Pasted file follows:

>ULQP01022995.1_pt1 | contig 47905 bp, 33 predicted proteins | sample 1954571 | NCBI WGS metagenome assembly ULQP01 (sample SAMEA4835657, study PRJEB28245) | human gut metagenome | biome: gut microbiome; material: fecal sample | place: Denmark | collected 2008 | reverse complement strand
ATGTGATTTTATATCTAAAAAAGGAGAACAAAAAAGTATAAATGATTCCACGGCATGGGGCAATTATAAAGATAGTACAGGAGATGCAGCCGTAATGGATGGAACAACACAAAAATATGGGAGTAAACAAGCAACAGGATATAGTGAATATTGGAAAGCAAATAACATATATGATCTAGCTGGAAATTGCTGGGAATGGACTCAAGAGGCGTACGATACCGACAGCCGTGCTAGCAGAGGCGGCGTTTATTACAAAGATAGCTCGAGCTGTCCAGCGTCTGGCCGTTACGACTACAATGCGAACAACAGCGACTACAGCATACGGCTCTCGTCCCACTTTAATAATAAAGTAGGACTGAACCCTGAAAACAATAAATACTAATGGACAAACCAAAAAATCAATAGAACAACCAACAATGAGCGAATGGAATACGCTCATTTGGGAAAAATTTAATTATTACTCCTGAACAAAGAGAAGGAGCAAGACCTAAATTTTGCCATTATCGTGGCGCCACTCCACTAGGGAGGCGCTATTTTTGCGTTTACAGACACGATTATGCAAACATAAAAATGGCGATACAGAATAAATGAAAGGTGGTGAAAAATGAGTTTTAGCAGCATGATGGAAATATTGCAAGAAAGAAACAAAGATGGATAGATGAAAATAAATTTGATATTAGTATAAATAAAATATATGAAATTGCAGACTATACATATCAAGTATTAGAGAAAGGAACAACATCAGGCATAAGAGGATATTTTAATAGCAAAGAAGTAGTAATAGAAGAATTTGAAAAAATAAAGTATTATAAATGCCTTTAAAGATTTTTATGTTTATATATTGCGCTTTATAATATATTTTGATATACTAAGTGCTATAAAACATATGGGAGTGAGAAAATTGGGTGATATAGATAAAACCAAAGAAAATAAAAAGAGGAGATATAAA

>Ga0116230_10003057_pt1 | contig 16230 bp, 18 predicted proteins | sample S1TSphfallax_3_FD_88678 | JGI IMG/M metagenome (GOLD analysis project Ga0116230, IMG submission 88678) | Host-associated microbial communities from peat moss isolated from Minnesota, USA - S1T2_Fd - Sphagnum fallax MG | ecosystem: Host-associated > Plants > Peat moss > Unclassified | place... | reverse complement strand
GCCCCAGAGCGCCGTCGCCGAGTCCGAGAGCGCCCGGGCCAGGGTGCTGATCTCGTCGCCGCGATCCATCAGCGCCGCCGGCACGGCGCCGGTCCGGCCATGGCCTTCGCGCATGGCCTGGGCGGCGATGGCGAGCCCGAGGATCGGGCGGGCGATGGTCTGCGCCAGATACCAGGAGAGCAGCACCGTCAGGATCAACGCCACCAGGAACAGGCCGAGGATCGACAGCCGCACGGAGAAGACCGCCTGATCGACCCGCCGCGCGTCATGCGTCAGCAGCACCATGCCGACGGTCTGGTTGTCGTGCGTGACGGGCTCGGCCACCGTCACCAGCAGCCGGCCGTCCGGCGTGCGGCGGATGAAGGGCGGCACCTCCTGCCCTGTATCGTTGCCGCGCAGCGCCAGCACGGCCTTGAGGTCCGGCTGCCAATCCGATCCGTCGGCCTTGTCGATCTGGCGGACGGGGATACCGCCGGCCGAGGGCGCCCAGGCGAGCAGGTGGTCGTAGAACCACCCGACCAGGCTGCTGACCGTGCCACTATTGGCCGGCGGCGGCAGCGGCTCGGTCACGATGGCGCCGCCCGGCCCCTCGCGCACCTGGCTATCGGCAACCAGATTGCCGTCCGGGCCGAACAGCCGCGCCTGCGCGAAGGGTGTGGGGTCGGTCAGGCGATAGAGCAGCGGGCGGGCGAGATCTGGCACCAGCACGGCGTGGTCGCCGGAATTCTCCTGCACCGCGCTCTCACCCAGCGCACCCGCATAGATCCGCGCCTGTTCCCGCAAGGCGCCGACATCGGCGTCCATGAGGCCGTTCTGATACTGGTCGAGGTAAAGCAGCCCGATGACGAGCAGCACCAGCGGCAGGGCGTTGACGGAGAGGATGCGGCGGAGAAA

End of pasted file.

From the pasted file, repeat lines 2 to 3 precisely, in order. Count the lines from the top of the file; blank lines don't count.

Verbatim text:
ATGTGATTTTATATCTAAAAAAGGAGAACAAAAAAGTATAAATGATTCCACGGCATGGGGCAATTATAAAGATAGTACAGGAGATGCAGCCGTAATGGATGGAACAACACAAAAATATGGGAGTAAACAAGCAACAGGATATAGTGAATATTGGAAAGCAAATAACATATATGATCTAGCTGGAAATTGCTGGGAATGGACTCAAGAGGCGTACGATACCGACAGCCGTGCTAGCAGAGGCGGCGTTTATTACAAAGATAGCTCGAGCTGTCCAGCGTCTGGCCGTTACGACTACAATGCGAACAACAGCGACTACAGCATACGGCTCTCGTCCCACTTTAATAATAAAGTAGGACTGAACCCTGAAAACAATAAATACTAATGGACAAACCAAAAAATCAATAGAACAACCAACAATGAGCGAATGGAATACGCTCATTTGGGAAAAATTTAATTATTACTCCTGAACAAAGAGAAGGAGCAAGACCTAAATTTTGCCATTATCGTGGCGCCACTCCACTAGGGAGGCGCTATTTTTGCGTTTACAGACACGATTATGCAAACATAAAAATGGCGATACAGAATAAATGAAAGGTGGTGAAAAATGAGTTTTAGCAGCATGATGGAAATATTGCAAGAAAGAAACAAAGATGGATAGATGAAAATAAATTTGATATTAGTATAAATAAAATATATGAAATTGCAGACTATACATATCAAGTATTAGAGAAAGGAACAACATCAGGCATAAGAGGATATTTTAATAGCAAAGAAGTAGTAATAGAAGAATTTGAAAAAATAAAGTATTATAAATGCCTTTAAAGATTTTTATGTTTATATATTGCGCTTTATAATATATTTTGATATACTAAGTGCTATAAAACATATGGGAGTGAGAAAATTGGGTGATATAGATAAAACCAAAGAAAATAAAAAGAGGAGATATAAA

>Ga0116230_10003057_pt1 | contig 16230 bp, 18 predicted proteins | sample S1TSphfallax_3_FD_88678 | JGI IMG/M metagenome (GOLD analysis project Ga0116230, IMG submission 88678) | Host-associated microbial communities from peat moss isolated from Minnesota, USA - S1T2_Fd - Sphagnum fallax MG | ecosystem: Host-associated > Plants > Peat moss > Unclassified | place... | reverse complement strand